States’ fights are key to controlling Congress and democracy
Shannon Faulk of San Antonio, Texas, wears a mask that says "silenced" while protesting with others outside of the Supreme Court in opposition to Ohio's voter roll purges, Jan. 10, in Washington. Jacquelyn Martin | AP

The developing consensus is that the midterm elections this November will be a “blue wave.” Never-Trump Republicans, conservatives, and progressive and centrist Democrats see a probable outcome of Democratic control of the House and maybe even the Senate. Both, or a change in control of the House alone, would be a tremendous political victory in the quest to halt President Trump as well as the Right.

There is plenty of evidence to support the argument. For example, since Trump’s 2017 inauguration, in nearly 100 special elections on the state and national levels in more than half of our states, Democrats have significantly outperformed their Republican counterparts.

However, Trump’s victory and this year’s primary upsets expose the risky business of predicting elections. More importantly, readers should take a step back and realize that in most cases, state governments hold the key to control in Washington, D.C. To put it bluntly, control of state governments leads to control of the House.

Census and Redistricting

Every 10 years, our country conducts a census, officially trying to count every person in all 50 states. Notwithstanding all of the undercounting and lowering response rates, as well as Trump’s controversial insertion of a citizenship question, each new census results in a redistribution of the 435 House seats. The next one will be in 2020.

States with significantly increased populations will gain seats, and those with significantly decreased populations will lose seats. In either case, congressional district boundaries must be redrawn. But in potentially nearly every state, the congressional districts might be reconfigured because intra-state populations may have shifted, and each district must be nearly equally populated.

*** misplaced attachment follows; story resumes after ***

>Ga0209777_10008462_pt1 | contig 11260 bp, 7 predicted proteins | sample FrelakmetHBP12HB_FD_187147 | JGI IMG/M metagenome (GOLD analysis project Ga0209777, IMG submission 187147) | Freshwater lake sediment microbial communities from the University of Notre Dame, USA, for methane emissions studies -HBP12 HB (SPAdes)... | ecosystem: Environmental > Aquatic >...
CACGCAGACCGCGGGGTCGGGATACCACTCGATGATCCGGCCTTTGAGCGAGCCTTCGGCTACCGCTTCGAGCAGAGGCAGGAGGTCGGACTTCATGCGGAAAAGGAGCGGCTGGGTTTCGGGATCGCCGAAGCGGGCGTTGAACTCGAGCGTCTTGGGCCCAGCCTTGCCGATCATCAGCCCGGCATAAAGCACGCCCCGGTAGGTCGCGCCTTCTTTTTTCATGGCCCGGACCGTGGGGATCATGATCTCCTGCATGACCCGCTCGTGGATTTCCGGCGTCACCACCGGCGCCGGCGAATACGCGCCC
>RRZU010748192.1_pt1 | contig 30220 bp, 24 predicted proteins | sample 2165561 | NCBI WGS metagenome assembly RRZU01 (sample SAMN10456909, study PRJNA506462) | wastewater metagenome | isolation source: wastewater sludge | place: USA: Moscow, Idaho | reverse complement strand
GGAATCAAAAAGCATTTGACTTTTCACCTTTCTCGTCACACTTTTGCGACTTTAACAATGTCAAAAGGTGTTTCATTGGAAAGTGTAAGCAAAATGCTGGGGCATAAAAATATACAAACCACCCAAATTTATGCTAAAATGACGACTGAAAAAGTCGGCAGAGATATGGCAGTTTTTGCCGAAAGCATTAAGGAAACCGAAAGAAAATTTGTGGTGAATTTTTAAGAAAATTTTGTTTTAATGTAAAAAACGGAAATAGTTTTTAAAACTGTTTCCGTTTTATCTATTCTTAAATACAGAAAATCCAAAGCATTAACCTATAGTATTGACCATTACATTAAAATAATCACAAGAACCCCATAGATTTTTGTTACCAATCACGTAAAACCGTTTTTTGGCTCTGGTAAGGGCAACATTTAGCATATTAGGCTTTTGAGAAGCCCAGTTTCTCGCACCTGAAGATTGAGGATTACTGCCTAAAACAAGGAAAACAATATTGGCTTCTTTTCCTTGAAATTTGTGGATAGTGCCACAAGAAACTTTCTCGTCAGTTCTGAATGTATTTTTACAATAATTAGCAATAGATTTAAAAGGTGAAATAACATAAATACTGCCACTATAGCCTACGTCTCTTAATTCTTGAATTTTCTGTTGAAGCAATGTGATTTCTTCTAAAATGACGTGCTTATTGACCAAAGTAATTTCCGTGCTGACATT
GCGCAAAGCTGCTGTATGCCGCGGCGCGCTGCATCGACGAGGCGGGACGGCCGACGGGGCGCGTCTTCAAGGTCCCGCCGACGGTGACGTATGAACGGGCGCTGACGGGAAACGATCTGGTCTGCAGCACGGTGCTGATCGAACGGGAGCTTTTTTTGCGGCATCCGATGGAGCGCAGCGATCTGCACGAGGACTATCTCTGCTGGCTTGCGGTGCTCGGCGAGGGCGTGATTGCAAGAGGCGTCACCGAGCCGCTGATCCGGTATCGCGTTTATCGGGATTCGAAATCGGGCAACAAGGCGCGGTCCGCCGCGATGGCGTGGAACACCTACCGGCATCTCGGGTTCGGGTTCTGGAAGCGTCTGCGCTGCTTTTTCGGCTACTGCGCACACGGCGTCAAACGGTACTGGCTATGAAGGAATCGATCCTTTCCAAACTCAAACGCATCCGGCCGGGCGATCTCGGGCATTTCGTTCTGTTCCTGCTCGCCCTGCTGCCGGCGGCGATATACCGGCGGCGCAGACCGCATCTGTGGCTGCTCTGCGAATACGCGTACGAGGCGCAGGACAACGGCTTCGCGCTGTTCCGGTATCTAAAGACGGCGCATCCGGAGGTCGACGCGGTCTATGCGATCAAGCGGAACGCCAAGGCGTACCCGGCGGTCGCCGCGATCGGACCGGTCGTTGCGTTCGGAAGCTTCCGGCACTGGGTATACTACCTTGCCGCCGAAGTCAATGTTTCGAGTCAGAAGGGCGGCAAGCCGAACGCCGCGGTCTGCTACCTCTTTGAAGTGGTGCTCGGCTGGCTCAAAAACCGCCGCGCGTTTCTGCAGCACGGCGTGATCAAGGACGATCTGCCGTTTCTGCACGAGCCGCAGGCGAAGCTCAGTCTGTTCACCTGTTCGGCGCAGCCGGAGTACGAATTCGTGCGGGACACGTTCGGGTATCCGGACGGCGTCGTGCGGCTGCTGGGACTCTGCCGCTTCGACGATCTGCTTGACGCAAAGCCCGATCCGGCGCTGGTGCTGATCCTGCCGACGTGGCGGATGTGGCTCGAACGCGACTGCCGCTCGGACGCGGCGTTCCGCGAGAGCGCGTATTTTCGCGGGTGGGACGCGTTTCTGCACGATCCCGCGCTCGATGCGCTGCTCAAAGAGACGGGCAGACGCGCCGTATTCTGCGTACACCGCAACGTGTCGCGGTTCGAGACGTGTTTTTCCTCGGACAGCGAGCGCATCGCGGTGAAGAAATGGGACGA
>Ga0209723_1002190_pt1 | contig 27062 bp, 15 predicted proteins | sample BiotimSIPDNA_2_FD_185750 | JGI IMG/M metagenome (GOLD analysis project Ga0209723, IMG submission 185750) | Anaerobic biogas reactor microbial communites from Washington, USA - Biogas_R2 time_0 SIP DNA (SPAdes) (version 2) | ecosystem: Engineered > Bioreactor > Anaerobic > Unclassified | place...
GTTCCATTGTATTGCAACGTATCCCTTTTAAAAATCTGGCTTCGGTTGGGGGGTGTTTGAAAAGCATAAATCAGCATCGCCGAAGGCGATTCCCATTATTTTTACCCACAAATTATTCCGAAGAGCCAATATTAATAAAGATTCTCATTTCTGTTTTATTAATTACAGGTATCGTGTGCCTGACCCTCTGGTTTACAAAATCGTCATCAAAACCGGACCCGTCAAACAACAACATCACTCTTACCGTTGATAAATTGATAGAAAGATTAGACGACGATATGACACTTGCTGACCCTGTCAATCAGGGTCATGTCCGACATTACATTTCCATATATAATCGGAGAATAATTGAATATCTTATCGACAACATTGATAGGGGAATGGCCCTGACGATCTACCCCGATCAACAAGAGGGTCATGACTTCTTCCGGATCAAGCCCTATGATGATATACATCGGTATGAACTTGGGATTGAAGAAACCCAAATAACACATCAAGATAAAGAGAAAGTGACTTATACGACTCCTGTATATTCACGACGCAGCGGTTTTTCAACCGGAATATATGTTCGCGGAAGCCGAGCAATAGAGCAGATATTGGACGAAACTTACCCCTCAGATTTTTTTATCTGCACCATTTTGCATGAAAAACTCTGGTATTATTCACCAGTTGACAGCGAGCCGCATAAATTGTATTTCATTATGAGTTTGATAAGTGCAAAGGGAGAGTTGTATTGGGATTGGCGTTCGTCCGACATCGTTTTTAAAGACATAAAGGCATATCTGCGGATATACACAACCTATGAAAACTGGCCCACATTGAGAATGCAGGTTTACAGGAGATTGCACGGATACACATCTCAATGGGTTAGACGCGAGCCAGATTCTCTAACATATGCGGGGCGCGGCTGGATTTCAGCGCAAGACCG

Who does the redrawing and how it is done varies from state to state. All of this is laid bare in the extremely helpful website All About Redistricting, by Justin Levitt, constitutional law scholar and professor at Loyola Law School.

Seven states have only one congressional district: Alaska, Delaware, Montana, North Dakota, South Dakota, Vermont and Wyoming. So unless any of them witness an unlikely massive population increase, they don’t figure in this discussion.

States with Only One Congressional District
1 Alaska
2 Delaware
3 Montana
4 North Dakota
5 South Dakota
6 Vermont
7 Wyoming


In the most democratic cases, four states have independent commissions redraw their respective congressional districts. As Levitt explains, in Arizona, California, Idaho and Washington, neither legislators nor public officials are allowed to be commissioners, and the commissioners are banned from running for office in the districts they design. Legislative staff (in Arizona and California) and lobbyists (in California, Idaho and Washington) cannot serve on the commissions.

States with Independent Commissions
1 Arizona
2 California
3 Idaho
4 Washington


Hawaii and New Jersey use “politician commissions.” In Hawaii, the political commissioners are chosen by the Republican and Democratic leaders in the State Senate and State House (with the remaining commissioner chosen by the other commissioners). In New Jersey, a similar process is followed, except the heads of the two major parties also are involved. Thus, the state house and senate do not redraw the lines though the highest ranking legislative leaders pick the commissioners. Not “independent,” but not done by the state’s lawmakers.